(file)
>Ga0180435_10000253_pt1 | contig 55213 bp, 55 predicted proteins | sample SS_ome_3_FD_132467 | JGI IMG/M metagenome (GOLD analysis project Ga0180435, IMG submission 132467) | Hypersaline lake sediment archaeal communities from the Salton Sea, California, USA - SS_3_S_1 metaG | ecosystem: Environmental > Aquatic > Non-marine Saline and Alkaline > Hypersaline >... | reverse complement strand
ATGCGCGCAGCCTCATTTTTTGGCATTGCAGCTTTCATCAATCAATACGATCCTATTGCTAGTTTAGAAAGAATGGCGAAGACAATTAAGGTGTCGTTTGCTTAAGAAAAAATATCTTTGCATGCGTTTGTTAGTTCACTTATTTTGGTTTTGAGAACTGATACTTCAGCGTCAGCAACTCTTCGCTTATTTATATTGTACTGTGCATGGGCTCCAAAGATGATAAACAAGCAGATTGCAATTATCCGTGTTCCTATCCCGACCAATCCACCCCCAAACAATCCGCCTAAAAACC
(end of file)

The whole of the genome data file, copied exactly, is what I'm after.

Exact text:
>Ga0180435_10000253_pt1 | contig 55213 bp, 55 predicted proteins | sample SS_ome_3_FD_132467 | JGI IMG/M metagenome (GOLD analysis project Ga0180435, IMG submission 132467) | Hypersaline lake sediment archaeal communities from the Salton Sea, California, USA - SS_3_S_1 metaG | ecosystem: Environmental > Aquatic > Non-marine Saline and Alkaline > Hypersaline >... | reverse complement strand
ATGCGCGCAGCCTCATTTTTTGGCATTGCAGCTTTCATCAATCAATACGATCCTATTGCTAGTTTAGAAAGAATGGCGAAGACAATTAAGGTGTCGTTTGCTTAAGAAAAAATATCTTTGCATGCGTTTGTTAGTTCACTTATTTTGGTTTTGAGAACTGATACTTCAGCGTCAGCAACTCTTCGCTTATTTATATTGTACTGTGCATGGGCTCCAAAGATGATAAACAAGCAGATTGCAATTATCCGTGTTCCTATCCCGACCAATCCACCCCCAAACAATCCGCCTAAAAACC